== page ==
A former executive who was sent to jail for insider trading but then released on appeal with his conviction quashed has slammed the corporate regulator for the way it conducted its case against him.
Stuart Fysh, a former executive vice-president at British Gas, now known as BG Group, last year was convicted of insider trading in the NSW Supreme Court for his purchase of Queensland Gas shares in December 2007.
He was sentenced to two terms of imprisonment, two years and 18 months respectively, in December, to be released after 12 months pending good behaviour.
But in July this year, the NSW Court of Criminal Appeal ordered that his conviction be quashed and that he be acquitted and released immediately.
By that time, Mr Fysh had already spent 7 months in jail.
Now, in a submission to a Senate inquiry into the Australian Securities and Investments Commission, Mr Fysh has asked for the inquiry to consider how the regulator behaves when it pursues individuals it suspects of crimes.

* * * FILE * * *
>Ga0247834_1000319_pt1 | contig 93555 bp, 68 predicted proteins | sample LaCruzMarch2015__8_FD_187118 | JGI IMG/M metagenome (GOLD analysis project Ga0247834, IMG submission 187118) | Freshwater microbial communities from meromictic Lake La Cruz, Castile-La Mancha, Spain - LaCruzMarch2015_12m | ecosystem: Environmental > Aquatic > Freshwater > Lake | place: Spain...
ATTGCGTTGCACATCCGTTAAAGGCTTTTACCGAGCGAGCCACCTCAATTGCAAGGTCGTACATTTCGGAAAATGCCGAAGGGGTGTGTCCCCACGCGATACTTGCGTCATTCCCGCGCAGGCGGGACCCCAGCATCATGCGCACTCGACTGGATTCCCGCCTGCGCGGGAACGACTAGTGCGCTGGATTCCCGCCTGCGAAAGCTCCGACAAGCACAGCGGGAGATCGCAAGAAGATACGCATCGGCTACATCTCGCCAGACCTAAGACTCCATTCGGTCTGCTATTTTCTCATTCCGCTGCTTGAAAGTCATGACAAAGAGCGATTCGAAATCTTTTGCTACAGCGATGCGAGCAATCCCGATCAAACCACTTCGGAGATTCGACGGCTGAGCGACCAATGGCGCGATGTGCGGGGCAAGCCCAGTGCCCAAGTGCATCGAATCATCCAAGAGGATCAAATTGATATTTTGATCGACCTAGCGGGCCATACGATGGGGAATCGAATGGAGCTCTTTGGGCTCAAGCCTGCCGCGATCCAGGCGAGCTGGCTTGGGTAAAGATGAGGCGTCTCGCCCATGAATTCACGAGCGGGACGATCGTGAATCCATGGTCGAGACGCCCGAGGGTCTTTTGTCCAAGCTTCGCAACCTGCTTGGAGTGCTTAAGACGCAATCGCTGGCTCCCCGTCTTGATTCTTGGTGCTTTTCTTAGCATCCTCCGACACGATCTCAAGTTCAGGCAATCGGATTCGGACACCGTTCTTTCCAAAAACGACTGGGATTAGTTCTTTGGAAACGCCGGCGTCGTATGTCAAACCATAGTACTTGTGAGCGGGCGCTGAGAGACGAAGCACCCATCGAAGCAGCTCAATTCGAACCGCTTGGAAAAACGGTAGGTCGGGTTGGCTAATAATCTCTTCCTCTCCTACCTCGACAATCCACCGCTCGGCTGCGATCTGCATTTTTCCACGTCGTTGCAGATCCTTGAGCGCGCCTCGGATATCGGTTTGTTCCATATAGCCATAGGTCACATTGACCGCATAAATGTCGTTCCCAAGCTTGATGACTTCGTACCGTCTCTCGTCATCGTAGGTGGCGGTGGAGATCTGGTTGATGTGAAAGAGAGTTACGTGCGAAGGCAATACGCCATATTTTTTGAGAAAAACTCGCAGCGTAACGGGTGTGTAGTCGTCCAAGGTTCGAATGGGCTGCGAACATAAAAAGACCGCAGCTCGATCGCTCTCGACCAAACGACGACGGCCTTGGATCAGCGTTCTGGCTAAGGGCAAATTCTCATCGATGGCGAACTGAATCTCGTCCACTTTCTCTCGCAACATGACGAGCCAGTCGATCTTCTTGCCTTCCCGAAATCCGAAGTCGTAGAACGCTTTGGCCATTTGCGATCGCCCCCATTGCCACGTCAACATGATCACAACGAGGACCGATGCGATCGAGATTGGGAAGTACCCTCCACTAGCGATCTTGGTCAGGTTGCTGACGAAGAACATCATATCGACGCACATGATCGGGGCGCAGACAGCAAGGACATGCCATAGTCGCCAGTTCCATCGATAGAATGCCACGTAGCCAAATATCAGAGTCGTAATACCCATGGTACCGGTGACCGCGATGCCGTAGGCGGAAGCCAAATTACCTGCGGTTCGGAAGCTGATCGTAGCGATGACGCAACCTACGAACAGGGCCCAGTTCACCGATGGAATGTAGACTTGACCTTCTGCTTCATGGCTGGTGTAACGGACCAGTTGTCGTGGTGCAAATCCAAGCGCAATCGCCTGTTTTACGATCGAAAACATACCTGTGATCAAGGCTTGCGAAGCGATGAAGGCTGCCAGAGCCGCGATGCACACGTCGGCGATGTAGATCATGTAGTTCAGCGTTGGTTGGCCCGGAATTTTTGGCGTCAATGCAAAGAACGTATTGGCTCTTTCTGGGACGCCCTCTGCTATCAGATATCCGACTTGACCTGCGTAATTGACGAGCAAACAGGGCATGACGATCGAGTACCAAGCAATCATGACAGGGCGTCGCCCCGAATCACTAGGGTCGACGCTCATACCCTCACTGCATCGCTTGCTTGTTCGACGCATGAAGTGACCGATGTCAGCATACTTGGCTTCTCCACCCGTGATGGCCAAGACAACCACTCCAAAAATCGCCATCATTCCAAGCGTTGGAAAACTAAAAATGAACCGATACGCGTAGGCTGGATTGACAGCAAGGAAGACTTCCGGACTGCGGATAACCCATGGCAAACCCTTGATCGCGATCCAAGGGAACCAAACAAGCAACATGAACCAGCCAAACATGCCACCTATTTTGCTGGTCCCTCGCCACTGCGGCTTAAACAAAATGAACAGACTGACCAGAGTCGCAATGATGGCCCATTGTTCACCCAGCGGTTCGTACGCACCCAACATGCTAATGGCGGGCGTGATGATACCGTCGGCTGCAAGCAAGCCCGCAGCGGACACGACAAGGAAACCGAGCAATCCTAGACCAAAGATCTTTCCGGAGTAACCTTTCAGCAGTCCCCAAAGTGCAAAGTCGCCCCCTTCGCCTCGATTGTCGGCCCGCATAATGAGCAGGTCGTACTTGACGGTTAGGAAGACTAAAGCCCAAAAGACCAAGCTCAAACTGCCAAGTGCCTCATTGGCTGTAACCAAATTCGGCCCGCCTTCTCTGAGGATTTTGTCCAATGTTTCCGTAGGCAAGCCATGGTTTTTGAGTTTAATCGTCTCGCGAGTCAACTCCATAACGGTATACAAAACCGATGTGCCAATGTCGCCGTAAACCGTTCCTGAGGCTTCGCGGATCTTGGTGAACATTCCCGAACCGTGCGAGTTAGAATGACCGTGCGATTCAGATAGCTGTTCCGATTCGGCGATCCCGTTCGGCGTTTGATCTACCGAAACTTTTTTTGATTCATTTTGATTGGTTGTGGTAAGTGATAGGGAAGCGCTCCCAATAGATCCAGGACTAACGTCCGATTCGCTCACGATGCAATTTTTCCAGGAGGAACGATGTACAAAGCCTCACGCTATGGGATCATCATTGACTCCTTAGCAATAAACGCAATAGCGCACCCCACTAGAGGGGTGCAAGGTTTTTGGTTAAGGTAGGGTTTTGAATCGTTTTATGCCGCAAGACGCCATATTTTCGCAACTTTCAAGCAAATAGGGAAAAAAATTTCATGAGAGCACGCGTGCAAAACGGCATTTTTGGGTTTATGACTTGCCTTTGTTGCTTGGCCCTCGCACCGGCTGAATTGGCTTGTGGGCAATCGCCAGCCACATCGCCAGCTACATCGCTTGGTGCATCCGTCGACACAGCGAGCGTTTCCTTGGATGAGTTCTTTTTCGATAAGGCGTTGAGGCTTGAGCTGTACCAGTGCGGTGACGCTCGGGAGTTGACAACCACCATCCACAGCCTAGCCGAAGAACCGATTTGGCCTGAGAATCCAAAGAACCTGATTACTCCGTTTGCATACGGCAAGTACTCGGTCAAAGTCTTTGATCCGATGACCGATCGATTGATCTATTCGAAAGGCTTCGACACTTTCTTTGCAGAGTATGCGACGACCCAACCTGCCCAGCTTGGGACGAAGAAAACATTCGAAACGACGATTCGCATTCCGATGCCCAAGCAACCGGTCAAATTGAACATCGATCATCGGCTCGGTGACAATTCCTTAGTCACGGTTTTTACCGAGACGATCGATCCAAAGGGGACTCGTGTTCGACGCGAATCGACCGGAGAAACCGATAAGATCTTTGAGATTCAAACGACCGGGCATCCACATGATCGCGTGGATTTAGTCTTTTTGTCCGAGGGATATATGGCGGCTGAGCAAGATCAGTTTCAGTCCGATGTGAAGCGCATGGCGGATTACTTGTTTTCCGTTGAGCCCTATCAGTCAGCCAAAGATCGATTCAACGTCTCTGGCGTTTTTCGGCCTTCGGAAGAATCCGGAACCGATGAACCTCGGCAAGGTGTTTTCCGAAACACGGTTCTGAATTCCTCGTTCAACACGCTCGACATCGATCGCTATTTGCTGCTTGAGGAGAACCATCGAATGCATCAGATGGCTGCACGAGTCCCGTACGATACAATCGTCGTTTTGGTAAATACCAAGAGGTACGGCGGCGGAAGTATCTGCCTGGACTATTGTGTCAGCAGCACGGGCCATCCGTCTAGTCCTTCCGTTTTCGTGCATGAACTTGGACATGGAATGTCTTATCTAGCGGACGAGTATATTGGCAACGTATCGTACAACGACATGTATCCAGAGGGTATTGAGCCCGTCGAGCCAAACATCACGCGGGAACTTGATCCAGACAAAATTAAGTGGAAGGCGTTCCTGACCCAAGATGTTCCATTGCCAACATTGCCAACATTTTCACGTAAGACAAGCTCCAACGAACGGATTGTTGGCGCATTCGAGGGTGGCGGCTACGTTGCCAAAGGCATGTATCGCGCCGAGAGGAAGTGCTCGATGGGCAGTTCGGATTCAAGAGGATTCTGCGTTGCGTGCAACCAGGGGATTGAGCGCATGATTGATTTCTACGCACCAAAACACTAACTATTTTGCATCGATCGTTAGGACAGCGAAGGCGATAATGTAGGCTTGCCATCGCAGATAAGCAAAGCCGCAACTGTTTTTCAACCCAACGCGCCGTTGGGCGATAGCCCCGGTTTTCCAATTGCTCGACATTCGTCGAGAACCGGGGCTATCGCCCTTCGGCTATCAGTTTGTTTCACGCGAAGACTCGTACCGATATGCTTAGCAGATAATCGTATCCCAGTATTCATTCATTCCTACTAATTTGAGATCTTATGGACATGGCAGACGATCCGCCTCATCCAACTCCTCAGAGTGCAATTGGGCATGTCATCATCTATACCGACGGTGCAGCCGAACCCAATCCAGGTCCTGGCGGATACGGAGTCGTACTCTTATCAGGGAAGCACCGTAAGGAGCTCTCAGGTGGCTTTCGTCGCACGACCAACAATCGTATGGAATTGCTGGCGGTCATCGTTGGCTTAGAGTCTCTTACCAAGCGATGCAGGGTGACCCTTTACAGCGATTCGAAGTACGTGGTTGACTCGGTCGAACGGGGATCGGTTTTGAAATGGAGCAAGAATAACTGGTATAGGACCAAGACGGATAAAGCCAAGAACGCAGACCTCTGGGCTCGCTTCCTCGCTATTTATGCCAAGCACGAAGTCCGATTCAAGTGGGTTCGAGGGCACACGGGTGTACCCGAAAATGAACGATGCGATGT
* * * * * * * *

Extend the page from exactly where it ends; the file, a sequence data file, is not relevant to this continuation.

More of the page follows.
He says ASIC's practice of "rushing to publicise" its suspicions of individuals, and its intentions to charge individuals, before any crimes have been proved to have taken place can destroy the careers of innocent people needlessly.
"There is a material contrast between ASIC's approach and the manner in which other law enforcement agencies publicise their actions and suspicions prior to laying charges against individuals," Mr Fysh wrote.
"I invite the committee to contrast ASIC's [behaviour] with the tone and tenor of the infrequent public comments made by police during criminal investigations ... never in my experience have I seen a police media release that says anything like 'we think Mr Bloggs did this and we are working to obtain proof of his crime'."
ASIC says it wants to promote confidence in the law and market integrity by informing the public about the standards it expects and the consequences of failing to meet those standards.
"Usually, ASIC does not comment publicly on whether we are looking at a matter until we have started court action. This is because the media will inevitably escalate any hint of an investigation, naming names, drawing inferences and beating up the story - and this can affect any future legal action," said Matthew Abbott, a spokesman for ASIC.
"But not commenting on our work leads routinely to attacks that ASIC is doing nothing and, normally, the opposite is true."
When Mr Fysh was released from prison in July, ASIC informed the market by appending a footnote to an original press release to say he had been released on appeal.